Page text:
A Japanese politician adds fuel to the fire of political tension between Korea and Japan by calling out TWICE Dahyun for wearing a t-shirt that showed support for Comfort Women.

On November 13, Japanese right-wing politician Onodera Masaru asked for the removal of TWICE from appearing in Kohaku Uta Gassen, the annual New Year’s Eve television special by Japanese broadcaster NHK.

The day prior to the politician’s outburst, Japanese broadcaster NHK announced the lineup of this year’s Kohaku Uta Gassen. The lineup included TWICE, who became the first K-pop girl group to appear on the show for two consecutive years.

Masaru wrote on his personal Twitter account, “I recently received a rather unfortunate news. TWICE’s Dahyun, the anti-Japanese activist who wears a ‘comfort woman’ t-shirt, has confirmed to appear in this year’s Kohaku. The shirt is used to raise funds to endorse “inappropriate” activities to support the Comfort Women in Korea.”

Along with the comment, the politician also uploaded a recent picture of Dahyun wearing a t-shirt made by Marymond, a philanthropic design company that use the profit from their sales to provide help for the Comfort Women.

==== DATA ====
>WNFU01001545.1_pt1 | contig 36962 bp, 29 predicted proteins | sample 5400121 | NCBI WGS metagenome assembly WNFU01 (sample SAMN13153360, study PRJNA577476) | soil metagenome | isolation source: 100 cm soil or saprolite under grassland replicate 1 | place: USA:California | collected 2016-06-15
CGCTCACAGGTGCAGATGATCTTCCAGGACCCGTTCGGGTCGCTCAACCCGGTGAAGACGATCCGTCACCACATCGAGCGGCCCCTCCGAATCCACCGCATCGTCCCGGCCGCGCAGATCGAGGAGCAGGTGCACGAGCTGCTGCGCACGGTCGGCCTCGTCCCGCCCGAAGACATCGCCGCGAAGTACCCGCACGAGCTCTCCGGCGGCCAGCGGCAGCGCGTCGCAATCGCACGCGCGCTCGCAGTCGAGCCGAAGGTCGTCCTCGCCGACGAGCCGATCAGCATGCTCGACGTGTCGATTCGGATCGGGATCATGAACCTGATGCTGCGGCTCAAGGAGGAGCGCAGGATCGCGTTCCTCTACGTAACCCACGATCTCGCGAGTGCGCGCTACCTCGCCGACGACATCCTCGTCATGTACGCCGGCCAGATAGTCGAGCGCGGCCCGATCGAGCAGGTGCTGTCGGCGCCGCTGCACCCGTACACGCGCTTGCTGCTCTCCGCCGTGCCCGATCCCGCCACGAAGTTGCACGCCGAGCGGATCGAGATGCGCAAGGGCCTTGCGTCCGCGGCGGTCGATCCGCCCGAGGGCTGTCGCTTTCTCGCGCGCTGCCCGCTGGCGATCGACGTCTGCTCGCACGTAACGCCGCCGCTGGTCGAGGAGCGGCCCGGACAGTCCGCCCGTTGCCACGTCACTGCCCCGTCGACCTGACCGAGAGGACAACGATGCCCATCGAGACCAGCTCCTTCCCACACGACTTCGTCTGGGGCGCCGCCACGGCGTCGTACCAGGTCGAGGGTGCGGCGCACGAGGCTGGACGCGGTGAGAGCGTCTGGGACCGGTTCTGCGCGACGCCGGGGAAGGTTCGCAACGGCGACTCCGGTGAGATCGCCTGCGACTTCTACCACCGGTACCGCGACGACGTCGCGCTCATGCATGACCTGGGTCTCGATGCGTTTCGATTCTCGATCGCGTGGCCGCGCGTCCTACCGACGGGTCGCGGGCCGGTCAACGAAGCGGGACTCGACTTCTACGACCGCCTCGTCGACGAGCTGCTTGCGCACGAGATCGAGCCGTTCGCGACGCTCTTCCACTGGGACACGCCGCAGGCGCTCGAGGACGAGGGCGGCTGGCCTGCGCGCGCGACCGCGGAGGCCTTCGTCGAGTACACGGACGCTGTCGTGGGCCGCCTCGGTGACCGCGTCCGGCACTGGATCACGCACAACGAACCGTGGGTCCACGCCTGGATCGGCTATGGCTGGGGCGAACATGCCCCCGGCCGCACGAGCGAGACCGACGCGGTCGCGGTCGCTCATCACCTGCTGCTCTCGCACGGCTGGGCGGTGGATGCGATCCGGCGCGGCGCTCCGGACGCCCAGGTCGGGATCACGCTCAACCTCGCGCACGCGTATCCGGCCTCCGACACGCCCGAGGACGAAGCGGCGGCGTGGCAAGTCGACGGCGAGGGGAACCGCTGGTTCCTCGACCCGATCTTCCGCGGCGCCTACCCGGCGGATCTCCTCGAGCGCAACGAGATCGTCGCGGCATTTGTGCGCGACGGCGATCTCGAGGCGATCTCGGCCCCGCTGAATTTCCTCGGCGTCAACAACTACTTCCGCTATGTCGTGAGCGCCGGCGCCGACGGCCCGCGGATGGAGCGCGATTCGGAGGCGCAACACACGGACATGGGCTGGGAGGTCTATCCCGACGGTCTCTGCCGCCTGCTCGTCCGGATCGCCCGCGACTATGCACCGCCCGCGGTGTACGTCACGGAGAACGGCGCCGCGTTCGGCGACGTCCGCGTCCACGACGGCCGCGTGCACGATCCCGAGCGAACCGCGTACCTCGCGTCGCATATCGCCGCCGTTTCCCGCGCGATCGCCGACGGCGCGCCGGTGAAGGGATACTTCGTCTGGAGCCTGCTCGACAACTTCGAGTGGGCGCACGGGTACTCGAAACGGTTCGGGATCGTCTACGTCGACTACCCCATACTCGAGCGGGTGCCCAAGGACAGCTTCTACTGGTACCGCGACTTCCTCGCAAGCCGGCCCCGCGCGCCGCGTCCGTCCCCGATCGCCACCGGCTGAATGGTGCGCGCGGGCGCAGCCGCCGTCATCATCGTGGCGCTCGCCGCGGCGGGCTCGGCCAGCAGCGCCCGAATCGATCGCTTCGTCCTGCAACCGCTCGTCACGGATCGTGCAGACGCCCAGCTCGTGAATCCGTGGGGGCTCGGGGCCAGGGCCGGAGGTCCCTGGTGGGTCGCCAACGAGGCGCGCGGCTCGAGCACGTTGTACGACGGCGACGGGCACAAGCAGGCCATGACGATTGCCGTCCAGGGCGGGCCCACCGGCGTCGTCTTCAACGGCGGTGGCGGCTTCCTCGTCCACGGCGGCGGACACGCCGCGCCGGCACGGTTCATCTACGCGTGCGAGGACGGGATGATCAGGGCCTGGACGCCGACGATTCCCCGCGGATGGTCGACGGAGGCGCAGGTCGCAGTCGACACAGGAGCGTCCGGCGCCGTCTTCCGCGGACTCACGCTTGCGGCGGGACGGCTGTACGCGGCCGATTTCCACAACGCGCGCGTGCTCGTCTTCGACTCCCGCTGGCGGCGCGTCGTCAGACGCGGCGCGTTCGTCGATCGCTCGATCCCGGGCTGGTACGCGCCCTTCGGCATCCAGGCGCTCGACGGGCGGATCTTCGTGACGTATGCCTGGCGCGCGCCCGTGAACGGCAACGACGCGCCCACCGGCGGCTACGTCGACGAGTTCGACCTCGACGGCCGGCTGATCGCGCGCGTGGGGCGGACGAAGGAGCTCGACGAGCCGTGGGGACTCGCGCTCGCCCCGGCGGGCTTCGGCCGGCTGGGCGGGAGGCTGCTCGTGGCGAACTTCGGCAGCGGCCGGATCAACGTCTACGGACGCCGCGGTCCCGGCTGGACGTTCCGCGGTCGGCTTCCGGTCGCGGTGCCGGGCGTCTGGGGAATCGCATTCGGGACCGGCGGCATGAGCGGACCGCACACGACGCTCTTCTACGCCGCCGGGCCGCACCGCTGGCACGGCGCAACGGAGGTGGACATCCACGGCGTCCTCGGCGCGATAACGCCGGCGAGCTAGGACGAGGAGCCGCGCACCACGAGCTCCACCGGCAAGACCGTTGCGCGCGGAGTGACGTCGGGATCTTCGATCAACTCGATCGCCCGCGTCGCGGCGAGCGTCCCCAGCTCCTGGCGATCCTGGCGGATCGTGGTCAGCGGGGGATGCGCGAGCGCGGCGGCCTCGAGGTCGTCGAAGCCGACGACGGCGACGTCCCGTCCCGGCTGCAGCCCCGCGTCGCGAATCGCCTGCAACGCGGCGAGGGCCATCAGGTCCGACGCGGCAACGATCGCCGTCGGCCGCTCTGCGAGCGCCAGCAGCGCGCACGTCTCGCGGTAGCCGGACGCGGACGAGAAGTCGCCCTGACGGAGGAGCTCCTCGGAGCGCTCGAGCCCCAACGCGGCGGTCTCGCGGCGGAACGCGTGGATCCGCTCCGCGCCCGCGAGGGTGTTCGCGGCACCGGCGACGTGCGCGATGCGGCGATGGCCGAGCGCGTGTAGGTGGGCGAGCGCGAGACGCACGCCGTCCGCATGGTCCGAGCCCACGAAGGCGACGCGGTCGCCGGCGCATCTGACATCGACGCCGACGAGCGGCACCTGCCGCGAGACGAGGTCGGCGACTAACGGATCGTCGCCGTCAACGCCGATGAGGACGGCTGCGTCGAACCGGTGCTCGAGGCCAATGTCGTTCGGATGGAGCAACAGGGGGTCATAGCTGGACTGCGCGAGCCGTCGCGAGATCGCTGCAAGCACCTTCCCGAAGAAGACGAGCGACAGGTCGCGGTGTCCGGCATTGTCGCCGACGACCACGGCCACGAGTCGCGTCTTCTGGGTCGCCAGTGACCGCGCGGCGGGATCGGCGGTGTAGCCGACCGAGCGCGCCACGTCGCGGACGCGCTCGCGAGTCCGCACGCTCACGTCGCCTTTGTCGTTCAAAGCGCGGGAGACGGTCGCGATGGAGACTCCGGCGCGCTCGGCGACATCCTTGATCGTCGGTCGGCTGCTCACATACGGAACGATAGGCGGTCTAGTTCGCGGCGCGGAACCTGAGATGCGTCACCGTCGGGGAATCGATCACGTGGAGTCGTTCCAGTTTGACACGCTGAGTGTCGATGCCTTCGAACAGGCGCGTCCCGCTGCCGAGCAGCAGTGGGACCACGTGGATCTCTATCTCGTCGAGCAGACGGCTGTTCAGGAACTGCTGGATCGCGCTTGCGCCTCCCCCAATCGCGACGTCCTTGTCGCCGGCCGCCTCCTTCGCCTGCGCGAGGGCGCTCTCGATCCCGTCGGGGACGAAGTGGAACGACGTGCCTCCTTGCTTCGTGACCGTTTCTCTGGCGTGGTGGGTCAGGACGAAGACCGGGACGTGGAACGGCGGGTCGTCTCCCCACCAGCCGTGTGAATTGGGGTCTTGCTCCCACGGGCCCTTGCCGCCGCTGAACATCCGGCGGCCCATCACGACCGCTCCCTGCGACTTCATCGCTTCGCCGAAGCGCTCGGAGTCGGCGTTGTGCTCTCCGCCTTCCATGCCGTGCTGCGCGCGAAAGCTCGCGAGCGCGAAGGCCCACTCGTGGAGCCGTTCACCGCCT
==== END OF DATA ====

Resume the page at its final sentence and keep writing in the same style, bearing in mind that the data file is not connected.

Comfort Women refer to the Korean women who were forced to become the sex slaves of Japanese soldiers during World War 2. For a long time, Japan and Korea had been at odds for a long time regarding this issue.

In 2015, two nations had established the “comfort women” foundation, an agreement between the two nations to end the historical discord about the issue. At the time, the Japanese government offered some $9 million dollars to compensate for the surviving comfort women. However, in September, President Moon Jae-In called the foundation “dysfunctional,” expressing his wish to end it.

Meanwhile, the political tension between Japan and Korea were recently heightened, with BTS member Jimin receiving the accusation of anti-Japanese activities. The member was seen wearing a t-shirt with a picture of Hiroshima atomic bomb and a phrase “Patriotism Our History Liberation Korea” written across the back. As a result, a Japanese music show “Music Station” abruptly canceled the appearance of the group. Afterwards, Big Hit released an official statement, confirming that they had no intention of making offensive political remarks.

Original Article
Translated by Dasol Kim